Underground pipe install.

Discussion in 'Plumbing Forum, Professional & DIY Advice, Tips & ' started by Mikebarone, Sep 11, 2008.

  1. Mikebarone

    Mikebarone DIY Senior Member

    Messages:
    206
    Location:
    Phoenix, AZ
    Hey all,

    I’m going to install a ¾†main water line, (from the water meter to the house). In some areas here in Phoenix, the soil is aggressive, and will deteriorate copper pipe from the outside inward. Is it a good idea to bed and shade the copper pipe with sand, or just wrap it with pipe plastic sheathing? Or, would it just be better using schedule 40 or 80 plastic, (glue together) pipe?

    Thanks, Mike
  2. Redwood

    Redwood Master Plumber

    Messages:
    7,453
    Location:
    Connecticut
    If agressive soil prevent a long life for copper then why not pursuit other options for materials. See what is allowed. PEX, PVC, & Black Polyethylene are all used in other areas of the country and hold up quite well.
  3. Terry

    Terry Administrator Staff Member

    Messages:
    14,798
    Location:
    Bothell, Washington
  4. hj

    hj Moderator & Master Plumber Staff Member

    Messages:
    26,292
    Location:
    Cave Creek, Arizona
    pipe

    We usually only use PVC when the line has to be 1 1/4" or larger. I have installed many, many copper water lines all over Phoenix, and have never had any fail because of the soil conditions. I have repaired some which deteriorated because they were in a spot which was always wet, however.
  5. nhmaster

    nhmaster Master Plumber

    Messages:
    3,189
    Location:
    S. Maine
    Most of the local water dept's out here have gone to sch 80 polyethelyne. cheap and effective.
  6. Gary Slusser

    Gary Slusser That's all folks!

    I've never heard of sch 80 PE. Or any other sch PE. It's rated by psi.
  7. Mikebarone

    Mikebarone DIY Senior Member

    Messages:
    206
    Location:
    Phoenix, AZ
    Thanks

    Thanks...I will look into what is allowed, (per code) here in Phoenix. The copper I have ran into that went bad was around 15 years old. The whole house had to be re-plumbed.

    Thanks!

    Mike
  8. Mikebarone

    Mikebarone DIY Senior Member

    Messages:
    206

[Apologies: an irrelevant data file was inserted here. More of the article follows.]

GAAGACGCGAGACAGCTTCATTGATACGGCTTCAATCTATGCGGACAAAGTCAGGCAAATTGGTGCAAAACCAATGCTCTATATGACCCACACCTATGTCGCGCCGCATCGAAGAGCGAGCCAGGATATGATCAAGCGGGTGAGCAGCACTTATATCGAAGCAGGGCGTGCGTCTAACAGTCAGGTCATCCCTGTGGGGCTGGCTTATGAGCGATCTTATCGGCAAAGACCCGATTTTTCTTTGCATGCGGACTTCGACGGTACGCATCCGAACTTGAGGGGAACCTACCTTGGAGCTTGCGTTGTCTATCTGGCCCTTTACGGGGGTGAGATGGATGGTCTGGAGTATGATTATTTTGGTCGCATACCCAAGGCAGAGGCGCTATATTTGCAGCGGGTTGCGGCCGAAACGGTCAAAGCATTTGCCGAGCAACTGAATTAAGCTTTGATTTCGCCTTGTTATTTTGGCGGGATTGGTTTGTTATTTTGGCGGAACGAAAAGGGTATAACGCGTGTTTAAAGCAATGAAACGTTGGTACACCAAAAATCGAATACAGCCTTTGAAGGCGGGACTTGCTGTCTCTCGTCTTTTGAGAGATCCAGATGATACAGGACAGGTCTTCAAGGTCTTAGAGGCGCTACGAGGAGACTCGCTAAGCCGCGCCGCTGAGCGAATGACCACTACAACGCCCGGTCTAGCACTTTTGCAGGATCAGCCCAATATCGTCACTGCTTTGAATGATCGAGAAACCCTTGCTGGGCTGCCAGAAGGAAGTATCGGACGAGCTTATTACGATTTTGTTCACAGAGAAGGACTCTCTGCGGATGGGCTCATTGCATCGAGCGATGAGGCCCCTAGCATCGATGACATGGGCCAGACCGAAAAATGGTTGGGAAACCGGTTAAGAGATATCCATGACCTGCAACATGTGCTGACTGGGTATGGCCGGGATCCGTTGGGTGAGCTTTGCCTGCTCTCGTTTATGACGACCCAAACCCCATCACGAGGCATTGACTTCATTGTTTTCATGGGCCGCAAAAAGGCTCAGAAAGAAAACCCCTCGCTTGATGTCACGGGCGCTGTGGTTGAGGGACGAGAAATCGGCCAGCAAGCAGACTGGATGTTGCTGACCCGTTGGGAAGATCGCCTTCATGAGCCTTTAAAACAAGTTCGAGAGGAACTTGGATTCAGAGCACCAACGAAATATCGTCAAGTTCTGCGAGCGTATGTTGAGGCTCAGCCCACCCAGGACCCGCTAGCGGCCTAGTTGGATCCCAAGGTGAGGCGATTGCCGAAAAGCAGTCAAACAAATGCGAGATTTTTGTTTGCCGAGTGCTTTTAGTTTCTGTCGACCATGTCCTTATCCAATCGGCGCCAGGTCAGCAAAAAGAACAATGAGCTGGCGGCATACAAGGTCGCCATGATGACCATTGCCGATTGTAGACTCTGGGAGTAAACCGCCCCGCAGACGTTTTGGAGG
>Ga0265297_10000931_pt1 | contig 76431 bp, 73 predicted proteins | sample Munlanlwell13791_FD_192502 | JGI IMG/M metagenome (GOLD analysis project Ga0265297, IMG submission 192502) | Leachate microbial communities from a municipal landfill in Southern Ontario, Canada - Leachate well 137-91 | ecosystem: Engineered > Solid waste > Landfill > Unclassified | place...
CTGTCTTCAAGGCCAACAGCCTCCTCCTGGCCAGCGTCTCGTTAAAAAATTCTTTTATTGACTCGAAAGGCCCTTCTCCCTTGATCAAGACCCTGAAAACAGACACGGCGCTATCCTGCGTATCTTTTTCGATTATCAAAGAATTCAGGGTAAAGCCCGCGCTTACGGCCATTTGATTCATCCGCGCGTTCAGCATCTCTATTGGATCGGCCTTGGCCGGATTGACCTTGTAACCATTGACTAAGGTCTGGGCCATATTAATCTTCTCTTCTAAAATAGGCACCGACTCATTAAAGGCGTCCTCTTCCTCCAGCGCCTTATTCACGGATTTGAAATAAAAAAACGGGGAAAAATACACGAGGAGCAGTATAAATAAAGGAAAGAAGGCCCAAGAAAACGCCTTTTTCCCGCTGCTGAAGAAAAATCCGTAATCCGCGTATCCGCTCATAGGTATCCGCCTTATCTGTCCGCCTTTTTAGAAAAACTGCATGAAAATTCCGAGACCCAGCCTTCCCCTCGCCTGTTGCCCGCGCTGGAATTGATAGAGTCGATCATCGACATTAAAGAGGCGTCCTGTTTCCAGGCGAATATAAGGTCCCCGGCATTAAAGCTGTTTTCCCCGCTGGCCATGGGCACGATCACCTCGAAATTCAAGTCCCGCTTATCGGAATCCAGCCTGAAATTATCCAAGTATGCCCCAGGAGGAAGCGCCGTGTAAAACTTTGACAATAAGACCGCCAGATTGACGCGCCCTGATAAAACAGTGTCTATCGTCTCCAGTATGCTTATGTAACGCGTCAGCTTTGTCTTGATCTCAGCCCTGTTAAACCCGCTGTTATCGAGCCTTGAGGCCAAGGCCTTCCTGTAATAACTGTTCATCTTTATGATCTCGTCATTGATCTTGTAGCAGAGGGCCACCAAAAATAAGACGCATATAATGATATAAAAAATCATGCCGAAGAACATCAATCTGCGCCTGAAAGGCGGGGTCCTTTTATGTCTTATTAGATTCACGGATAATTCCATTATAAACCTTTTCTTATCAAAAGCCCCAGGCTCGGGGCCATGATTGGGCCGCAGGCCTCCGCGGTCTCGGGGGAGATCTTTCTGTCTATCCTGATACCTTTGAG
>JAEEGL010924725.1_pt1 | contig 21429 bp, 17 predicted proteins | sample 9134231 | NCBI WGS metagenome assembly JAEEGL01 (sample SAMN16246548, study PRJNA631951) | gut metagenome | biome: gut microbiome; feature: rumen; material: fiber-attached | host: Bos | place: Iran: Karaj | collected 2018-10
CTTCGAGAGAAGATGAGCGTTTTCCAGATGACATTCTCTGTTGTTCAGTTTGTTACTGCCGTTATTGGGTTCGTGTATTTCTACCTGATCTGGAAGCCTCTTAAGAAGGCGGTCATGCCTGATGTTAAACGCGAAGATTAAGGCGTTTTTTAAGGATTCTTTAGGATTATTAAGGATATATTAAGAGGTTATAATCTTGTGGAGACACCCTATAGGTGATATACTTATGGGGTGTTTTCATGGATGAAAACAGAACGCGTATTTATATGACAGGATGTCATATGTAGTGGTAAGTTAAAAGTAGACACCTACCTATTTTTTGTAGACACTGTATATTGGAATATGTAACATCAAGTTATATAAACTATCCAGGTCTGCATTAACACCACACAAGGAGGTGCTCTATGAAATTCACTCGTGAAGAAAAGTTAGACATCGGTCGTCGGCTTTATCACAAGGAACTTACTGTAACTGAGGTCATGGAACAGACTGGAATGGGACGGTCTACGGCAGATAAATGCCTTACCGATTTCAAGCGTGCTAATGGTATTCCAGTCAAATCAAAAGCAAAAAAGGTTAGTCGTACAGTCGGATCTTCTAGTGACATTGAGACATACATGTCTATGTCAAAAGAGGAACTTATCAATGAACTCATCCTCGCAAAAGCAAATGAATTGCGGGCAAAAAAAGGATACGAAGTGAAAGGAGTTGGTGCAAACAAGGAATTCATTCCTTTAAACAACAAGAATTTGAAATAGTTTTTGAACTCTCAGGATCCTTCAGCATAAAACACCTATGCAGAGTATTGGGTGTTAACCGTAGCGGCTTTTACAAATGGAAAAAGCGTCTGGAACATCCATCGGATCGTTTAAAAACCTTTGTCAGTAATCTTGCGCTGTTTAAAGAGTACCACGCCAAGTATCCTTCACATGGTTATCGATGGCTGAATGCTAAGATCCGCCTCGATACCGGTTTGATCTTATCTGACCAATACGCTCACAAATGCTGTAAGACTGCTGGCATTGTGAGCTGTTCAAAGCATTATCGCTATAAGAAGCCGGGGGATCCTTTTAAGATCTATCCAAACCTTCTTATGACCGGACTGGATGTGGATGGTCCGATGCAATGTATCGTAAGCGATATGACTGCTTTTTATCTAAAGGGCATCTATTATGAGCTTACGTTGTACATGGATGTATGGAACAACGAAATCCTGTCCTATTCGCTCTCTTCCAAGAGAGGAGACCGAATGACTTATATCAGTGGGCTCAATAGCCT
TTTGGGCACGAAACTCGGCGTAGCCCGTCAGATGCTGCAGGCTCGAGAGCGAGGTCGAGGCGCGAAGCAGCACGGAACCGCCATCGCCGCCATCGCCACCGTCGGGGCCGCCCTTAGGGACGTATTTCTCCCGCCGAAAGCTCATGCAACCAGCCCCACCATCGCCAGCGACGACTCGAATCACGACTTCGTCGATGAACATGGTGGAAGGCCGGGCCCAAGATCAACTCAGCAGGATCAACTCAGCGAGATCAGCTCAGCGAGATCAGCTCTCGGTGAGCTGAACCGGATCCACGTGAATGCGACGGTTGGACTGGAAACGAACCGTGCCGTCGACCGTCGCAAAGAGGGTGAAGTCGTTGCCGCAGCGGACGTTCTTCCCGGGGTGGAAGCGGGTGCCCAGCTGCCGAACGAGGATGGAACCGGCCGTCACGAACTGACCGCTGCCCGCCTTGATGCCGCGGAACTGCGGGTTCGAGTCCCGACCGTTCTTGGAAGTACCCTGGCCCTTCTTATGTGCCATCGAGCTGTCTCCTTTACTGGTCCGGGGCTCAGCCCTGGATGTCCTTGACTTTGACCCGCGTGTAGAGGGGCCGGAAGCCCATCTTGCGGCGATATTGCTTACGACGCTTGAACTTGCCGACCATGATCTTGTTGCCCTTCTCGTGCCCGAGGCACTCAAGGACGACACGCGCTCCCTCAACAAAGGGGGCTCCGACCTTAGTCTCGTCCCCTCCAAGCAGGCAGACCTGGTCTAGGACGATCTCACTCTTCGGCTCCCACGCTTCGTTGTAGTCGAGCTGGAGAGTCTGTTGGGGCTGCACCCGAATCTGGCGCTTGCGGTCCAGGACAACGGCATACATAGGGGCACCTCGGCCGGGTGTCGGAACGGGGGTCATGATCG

Location:
    Phoenix, AZ
  9. Mikebarone

    Mikebarone DIY Senior Member

    Messages:
    206
    Location:
    Phoenix, AZ
    Here are some photos of a house, where the copper pipe under the slab was leaking. The first repair was about 12 years after the house was built, and then I did another repair about 15 years after the house was built.

    Attached Files:

  10. nhmaster

    nhmaster Master Plumber

    Messages:
    3,189
    Location:
    S. Maine
    Brain cramp Gary, I meant the heavy stuff.
  11. hj

    hj Moderator & Master Plumber Staff Member

    Messages:
    26,292
    Location:
    Cave Creek, Arizona
    copper

    Interesting. I have NEVER had a house in Phoenix that had that problem. And only a couple of under slab leaks that could not be attributed to poor workmanship during the original installation.
  12. Mikebarone

    Mikebarone DIY Senior Member

    Messages:
    206
    Location:
    Phoenix, AZ
    Yep


    Yep, before I did the repair and pour back at his house, I begged the home owner to call a licensed company to do a complete re-plumbing on his house. He told me that if I don’t want to do the repair, that he would get someone else to do it. So I did the repair, and the pour back, and needless to say about 3 months later, he did get a complete re-plumb job.
    His house is located on the North side of Camelback mountain, (if you know the area of Phoenix). And remember, this house was around 15 years old.

    Thanks, Mike
  13. Terry

    Terry Administrator Staff Member

    Messages:
    14,798
    Location:
    Bothell, Washington
    Yes, it has to do with friction loss.
    If you order a milk shake and use the small straws, it takes a long to suck it up. Same thing with a small straw, I mean pipe that is any kind of distance. It's slows down the water considerably.